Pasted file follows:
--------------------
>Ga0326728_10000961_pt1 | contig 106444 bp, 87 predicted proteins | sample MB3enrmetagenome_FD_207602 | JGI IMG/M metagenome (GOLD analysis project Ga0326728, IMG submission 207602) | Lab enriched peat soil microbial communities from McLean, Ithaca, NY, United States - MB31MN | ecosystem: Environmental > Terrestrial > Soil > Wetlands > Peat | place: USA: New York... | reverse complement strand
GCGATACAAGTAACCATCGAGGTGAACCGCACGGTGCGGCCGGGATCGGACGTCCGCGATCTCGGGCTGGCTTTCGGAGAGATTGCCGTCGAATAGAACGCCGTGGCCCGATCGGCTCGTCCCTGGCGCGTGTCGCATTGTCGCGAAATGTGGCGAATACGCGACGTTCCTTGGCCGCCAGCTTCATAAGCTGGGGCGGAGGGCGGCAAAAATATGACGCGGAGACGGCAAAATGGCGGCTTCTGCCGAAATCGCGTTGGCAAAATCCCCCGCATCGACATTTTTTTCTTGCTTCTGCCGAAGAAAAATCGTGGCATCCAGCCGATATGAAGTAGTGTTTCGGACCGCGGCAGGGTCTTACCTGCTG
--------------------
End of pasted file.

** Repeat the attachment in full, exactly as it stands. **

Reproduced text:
>Ga0326728_10000961_pt1 | contig 106444 bp, 87 predicted proteins | sample MB3enrmetagenome_FD_207602 | JGI IMG/M metagenome (GOLD analysis project Ga0326728, IMG submission 207602) | Lab enriched peat soil microbial communities from McLean, Ithaca, NY, United States - MB31MN | ecosystem: Environmental > Terrestrial > Soil > Wetlands > Peat | place: USA: New York... | reverse complement strand
GCGATACAAGTAACCATCGAGGTGAACCGCACGGTGCGGCCGGGATCGGACGTCCGCGATCTCGGGCTGGCTTTCGGAGAGATTGCCGTCGAATAGAACGCCGTGGCCCGATCGGCTCGTCCCTGGCGCGTGTCGCATTGTCGCGAAATGTGGCGAATACGCGACGTTCCTTGGCCGCCAGCTTCATAAGCTGGGGCGGAGGGCGGCAAAAATATGACGCGGAGACGGCAAAATGGCGGCTTCTGCCGAAATCGCGTTGGCAAAATCCCCCGCATCGACATTTTTTTCTTGCTTCTGCCGAAGAAAAATCGTGGCATCCAGCCGATATGAAGTAGTGTTTCGGACCGCGGCAGGGTCTTACCTGCTG